Microsoft shills keep popping up explaining how we are all idiots for notusing the simple keyboard shortcuts. I rebut this by stating a UI is useless if you MUST use the keyboard t

    • by Avidiax (827422)

      Can somebody explain how, WITHOUT USING A KEYBOARD, you can exit a Metro app on the desktop strictly by GUI?

      Just move the mouse to the lower left corner of the screen and click the start button that appears.

      • by BenJeremy (181303)

        That doesn't exit the application, though. It merely switches to the Metro screen.

        How can Microsoft feel OK designing a GUI that does not allow you to CLOSE AN APPLICATION without a keyboard command?

  • this: "The Wedge Touch Mouse is an artful product shaped as an angular wedge..."

    as this: "The Wedge Touch Mouse is an awful product shaped as an angular wedge..."

    Looking at it, it in no way looks like it is designed for comfort of use.

  • Microsoft hardware has consistently been good stuff. If they would abandon coding altogether, their company might have potential.
  • The single most perfect input device ever created was made by Microsoft: the Trackball Explorer. [amazon.com] With a futuristic, ergonomic shape (it's the navigation control for Moya [wikia.com]) that's comfortable to use all day, I can't believe they still stopped producing them.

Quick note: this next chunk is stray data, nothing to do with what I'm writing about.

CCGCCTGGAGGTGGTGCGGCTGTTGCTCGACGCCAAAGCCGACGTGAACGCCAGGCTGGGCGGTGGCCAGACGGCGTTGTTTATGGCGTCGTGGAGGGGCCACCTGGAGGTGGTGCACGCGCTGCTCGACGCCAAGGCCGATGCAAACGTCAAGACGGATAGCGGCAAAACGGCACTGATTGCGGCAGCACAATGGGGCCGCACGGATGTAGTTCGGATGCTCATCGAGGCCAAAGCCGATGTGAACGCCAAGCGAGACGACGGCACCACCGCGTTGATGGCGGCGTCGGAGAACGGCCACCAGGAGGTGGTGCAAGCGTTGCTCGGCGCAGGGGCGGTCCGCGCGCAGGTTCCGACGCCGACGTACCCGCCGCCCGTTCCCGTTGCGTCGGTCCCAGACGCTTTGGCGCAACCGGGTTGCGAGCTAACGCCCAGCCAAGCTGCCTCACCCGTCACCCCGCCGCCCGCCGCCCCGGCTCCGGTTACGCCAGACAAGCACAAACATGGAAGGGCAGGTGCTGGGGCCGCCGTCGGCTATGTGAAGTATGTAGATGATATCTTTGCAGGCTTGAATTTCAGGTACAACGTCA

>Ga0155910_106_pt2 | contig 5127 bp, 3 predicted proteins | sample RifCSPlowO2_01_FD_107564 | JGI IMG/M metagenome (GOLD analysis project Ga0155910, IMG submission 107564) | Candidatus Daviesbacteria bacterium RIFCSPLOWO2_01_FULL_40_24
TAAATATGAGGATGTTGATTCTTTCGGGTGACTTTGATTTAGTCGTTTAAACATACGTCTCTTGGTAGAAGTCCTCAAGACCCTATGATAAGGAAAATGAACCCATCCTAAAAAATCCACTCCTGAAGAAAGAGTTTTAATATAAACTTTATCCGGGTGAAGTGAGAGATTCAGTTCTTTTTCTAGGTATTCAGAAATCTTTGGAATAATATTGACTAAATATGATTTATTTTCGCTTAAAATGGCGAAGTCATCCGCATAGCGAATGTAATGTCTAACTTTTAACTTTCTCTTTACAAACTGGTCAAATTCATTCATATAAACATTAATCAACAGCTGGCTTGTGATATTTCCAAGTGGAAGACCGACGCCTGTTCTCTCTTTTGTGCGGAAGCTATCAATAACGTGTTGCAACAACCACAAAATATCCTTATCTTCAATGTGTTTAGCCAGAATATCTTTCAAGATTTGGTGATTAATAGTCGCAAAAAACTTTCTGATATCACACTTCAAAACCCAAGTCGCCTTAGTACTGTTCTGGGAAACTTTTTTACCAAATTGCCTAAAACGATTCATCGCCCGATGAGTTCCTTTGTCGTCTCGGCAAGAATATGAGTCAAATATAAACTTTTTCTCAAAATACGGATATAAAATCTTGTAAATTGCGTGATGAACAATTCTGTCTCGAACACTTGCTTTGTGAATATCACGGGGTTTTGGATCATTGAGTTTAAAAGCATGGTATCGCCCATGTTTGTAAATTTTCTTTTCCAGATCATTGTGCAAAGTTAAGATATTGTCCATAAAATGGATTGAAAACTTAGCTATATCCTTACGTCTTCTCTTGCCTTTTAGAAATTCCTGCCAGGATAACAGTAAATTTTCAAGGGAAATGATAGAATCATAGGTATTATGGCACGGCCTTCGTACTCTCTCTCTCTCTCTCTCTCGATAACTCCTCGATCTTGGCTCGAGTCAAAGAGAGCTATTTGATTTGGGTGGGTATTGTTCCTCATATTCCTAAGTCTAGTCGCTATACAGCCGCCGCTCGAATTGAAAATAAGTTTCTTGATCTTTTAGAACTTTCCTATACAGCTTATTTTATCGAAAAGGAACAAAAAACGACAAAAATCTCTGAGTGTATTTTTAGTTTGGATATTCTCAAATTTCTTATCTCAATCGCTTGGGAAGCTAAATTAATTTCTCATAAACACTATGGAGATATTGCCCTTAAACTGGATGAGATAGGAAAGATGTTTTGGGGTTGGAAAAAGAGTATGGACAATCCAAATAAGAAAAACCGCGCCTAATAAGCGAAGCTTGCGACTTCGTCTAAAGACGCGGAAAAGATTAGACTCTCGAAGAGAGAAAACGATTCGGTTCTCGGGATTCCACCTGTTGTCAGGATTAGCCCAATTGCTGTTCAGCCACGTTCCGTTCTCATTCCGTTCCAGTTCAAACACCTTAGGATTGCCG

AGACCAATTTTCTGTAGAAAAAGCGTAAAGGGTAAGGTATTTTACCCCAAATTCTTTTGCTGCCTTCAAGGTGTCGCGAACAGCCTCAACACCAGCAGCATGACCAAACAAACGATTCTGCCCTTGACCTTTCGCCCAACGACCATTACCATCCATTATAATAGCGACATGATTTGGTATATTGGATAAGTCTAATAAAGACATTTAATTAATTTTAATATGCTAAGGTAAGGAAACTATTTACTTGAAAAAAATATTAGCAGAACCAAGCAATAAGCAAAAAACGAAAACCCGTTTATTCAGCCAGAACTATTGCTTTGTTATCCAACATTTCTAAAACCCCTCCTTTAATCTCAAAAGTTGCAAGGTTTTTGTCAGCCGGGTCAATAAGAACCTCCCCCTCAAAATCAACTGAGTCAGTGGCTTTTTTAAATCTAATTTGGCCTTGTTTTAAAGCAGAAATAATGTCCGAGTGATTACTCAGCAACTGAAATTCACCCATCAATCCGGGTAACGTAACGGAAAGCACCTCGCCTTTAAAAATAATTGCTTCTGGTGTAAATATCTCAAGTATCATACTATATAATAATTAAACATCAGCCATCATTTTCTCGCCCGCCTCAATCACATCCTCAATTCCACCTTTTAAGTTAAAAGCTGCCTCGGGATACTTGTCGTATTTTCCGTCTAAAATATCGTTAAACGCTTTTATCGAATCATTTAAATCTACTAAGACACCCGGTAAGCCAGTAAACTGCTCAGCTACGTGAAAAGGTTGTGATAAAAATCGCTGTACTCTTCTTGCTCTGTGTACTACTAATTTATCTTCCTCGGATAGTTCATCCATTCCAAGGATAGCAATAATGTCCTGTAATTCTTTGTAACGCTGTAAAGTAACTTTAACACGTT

All they need to do is bring this back with Bluetooth a few other touch-sensitive features, and I would be estatic. Not having to pay $400 for a replacement when my current one eventually dies would be nice, too.

  • These look really compelling. I just want to handle and feel them before I buy.
  • Normally I like Microsoft hardware. Their mice and keyboards are good (not the best, but the best for a reasonable price), and the Xbox controller is one of the best controllers you can find (I have two and I don't even own an Xbox!).

    But these?

    SHIT on a fucking STICK these suck. The wedge looks unusable. It was obviously aimed at being tiny (for laptops), but it's not much smaller than the Logitech wireless I have, which has ergonomic contours and a proper mouse wheel.

    The small keyboard combines the worst p

  • This article again makes me mourn the loss of Logitech's corded trackball lines. Over the years I've had to progressively downgrade my trackballs as they died and were no longer available. I avoid wireless desktop peripherals because batteries are absolutely unnecessary waste in a fixed installation which doesn't need backup power. The only wireless desktop devices I'll use are Wacom mice and pens, since they work via induction rather than batteries.

    Since the only corded Logitech trackball still being manuf